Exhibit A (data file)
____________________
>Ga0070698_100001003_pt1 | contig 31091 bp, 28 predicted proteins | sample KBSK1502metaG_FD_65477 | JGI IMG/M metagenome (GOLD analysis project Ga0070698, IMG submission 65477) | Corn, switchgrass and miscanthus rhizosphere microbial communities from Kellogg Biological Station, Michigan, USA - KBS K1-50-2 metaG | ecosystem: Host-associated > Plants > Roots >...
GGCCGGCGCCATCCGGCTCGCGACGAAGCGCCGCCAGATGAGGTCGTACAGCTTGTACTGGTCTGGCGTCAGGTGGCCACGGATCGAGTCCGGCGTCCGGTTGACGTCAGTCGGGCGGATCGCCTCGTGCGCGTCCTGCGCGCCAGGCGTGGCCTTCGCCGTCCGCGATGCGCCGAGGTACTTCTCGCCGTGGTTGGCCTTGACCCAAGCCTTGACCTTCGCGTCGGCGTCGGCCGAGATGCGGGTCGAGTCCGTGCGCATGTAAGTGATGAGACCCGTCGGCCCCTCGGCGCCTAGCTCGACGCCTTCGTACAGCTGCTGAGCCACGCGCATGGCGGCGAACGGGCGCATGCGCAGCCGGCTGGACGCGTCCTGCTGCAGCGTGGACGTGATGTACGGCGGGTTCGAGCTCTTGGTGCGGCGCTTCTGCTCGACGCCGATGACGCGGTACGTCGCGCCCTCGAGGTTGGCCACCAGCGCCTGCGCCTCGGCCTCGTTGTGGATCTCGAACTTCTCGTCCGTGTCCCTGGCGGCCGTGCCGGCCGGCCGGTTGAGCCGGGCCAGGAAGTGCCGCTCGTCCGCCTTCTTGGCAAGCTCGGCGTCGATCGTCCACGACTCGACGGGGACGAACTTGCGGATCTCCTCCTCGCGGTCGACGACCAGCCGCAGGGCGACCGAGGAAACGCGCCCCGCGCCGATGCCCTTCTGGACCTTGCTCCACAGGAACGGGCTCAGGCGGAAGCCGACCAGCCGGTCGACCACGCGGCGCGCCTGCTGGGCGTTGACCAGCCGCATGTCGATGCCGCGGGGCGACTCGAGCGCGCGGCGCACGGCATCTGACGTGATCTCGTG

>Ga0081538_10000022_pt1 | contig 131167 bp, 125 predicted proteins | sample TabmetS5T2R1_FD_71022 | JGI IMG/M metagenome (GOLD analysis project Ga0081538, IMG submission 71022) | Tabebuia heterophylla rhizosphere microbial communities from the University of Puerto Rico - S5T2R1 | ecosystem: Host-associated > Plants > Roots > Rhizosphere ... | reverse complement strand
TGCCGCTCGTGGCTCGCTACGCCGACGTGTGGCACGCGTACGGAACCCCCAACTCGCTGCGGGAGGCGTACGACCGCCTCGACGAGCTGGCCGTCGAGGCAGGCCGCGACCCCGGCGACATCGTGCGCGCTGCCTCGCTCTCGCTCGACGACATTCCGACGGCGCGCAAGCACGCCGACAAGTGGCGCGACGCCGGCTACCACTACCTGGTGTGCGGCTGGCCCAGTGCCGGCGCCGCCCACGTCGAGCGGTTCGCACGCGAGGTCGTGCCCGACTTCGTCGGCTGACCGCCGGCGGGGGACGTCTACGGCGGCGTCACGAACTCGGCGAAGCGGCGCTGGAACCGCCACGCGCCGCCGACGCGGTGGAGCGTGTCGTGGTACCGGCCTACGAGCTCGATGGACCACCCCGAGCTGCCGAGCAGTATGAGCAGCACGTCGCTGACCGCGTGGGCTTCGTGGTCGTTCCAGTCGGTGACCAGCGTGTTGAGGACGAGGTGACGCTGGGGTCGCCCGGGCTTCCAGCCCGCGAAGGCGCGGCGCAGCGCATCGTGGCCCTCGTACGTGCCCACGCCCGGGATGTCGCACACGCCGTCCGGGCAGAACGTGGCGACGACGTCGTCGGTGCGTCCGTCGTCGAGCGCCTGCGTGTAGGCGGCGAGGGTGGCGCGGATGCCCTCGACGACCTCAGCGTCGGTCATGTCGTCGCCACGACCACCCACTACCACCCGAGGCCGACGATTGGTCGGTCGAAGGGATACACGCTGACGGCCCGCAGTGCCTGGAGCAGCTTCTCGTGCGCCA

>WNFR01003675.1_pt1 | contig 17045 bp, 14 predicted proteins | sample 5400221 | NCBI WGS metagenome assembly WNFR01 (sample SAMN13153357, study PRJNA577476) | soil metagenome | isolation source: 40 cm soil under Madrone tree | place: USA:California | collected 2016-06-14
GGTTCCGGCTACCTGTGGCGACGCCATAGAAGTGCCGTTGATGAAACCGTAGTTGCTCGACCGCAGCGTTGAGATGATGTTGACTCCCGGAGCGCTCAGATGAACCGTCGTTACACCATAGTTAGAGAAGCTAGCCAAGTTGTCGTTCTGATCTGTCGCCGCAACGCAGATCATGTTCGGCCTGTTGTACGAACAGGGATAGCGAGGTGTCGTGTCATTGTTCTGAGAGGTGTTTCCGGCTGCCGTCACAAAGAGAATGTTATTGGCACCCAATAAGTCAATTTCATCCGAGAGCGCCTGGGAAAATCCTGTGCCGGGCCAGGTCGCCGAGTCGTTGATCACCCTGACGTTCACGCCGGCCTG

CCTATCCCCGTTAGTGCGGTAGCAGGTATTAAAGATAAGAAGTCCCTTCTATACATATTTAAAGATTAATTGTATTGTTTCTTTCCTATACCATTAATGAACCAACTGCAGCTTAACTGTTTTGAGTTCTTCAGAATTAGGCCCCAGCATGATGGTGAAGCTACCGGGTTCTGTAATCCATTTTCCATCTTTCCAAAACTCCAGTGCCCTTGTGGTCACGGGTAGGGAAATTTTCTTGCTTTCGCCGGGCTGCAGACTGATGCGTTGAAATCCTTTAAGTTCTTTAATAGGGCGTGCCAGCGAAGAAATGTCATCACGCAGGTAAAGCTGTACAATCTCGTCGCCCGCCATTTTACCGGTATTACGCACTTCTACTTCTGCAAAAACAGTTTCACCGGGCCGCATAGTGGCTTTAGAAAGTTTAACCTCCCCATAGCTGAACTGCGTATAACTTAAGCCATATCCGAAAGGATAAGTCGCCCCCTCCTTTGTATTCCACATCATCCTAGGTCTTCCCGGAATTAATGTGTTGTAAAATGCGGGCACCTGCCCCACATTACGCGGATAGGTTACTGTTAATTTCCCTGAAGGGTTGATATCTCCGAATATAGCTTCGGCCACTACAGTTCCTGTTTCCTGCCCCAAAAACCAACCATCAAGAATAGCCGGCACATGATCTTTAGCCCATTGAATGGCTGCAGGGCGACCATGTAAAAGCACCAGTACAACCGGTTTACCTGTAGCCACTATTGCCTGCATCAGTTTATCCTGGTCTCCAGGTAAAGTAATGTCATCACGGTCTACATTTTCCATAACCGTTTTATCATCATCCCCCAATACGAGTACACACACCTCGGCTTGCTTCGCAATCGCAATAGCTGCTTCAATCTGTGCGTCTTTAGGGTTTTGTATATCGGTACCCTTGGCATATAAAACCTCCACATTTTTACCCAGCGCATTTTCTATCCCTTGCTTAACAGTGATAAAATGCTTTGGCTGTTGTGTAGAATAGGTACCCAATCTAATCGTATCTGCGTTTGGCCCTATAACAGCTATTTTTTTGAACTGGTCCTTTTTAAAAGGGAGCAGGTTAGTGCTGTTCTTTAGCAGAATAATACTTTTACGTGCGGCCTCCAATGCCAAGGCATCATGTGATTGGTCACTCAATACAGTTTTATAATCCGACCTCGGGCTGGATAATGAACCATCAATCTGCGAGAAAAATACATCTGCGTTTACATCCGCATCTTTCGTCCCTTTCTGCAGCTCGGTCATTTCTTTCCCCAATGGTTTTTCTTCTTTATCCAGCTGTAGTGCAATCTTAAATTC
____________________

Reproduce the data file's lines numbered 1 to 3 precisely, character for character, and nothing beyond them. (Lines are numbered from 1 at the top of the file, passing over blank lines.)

>Ga0070698_100001003_pt1 | contig 31091 bp, 28 predicted proteins | sample KBSK1502metaG_FD_65477 | JGI IMG/M metagenome (GOLD analysis project Ga0070698, IMG submission 65477) | Corn, switchgrass and miscanthus rhizosphere microbial communities from Kellogg Biological Station, Michigan, USA - KBS K1-50-2 metaG | ecosystem: Host-associated > Plants > Roots >...
GGCCGGCGCCATCCGGCTCGCGACGAAGCGCCGCCAGATGAGGTCGTACAGCTTGTACTGGTCTGGCGTCAGGTGGCCACGGATCGAGTCCGGCGTCCGGTTGACGTCAGTCGGGCGGATCGCCTCGTGCGCGTCCTGCGCGCCAGGCGTGGCCTTCGCCGTCCGCGATGCGCCGAGGTACTTCTCGCCGTGGTTGGCCTTGACCCAAGCCTTGACCTTCGCGTCGGCGTCGGCCGAGATGCGGGTCGAGTCCGTGCGCATGTAAGTGATGAGACCCGTCGGCCCCTCGGCGCCTAGCTCGACGCCTTCGTACAGCTGCTGAGCCACGCGCATGGCGGCGAACGGGCGCATGCGCAGCCGGCTGGACGCGTCCTGCTGCAGCGTGGACGTGATGTACGGCGGGTTCGAGCTCTTGGTGCGGCGCTTCTGCTCGACGCCGATGACGCGGTACGTCGCGCCCTCGAGGTTGGCCACCAGCGCCTGCGCCTCGGCCTCGTTGTGGATCTCGAACTTCTCGTCCGTGTCCCTGGCGGCCGTGCCGGCCGGCCGGTTGAGCCGGGCCAGGAAGTGCCGCTCGTCCGCCTTCTTGGCAAGCTCGGCGTCGATCGTCCACGACTCGACGGGGACGAACTTGCGGATCTCCTCCTCGCGGTCGACGACCAGCCGCAGGGCGACCGAGGAAACGCGCCCCGCGCCGATGCCCTTCTGGACCTTGCTCCACAGGAACGGGCTCAGGCGGAAGCCGACCAGCCGGTCGACCACGCGGCGCGCCTGCTGGGCGTTGACCAGCCGCATGTCGATGCCGCGGGGCGACTCGAGCGCGCGGCGCACGGCATCTGACGTGATCTCGTG

>Ga0081538_10000022_pt1 | contig 131167 bp, 125 predicted proteins | sample TabmetS5T2R1_FD_71022 | JGI IMG/M metagenome (GOLD analysis project Ga0081538, IMG submission 71022) | Tabebuia heterophylla rhizosphere microbial communities from the University of Puerto Rico - S5T2R1 | ecosystem: Host-associated > Plants > Roots > Rhizosphere ... | reverse complement strand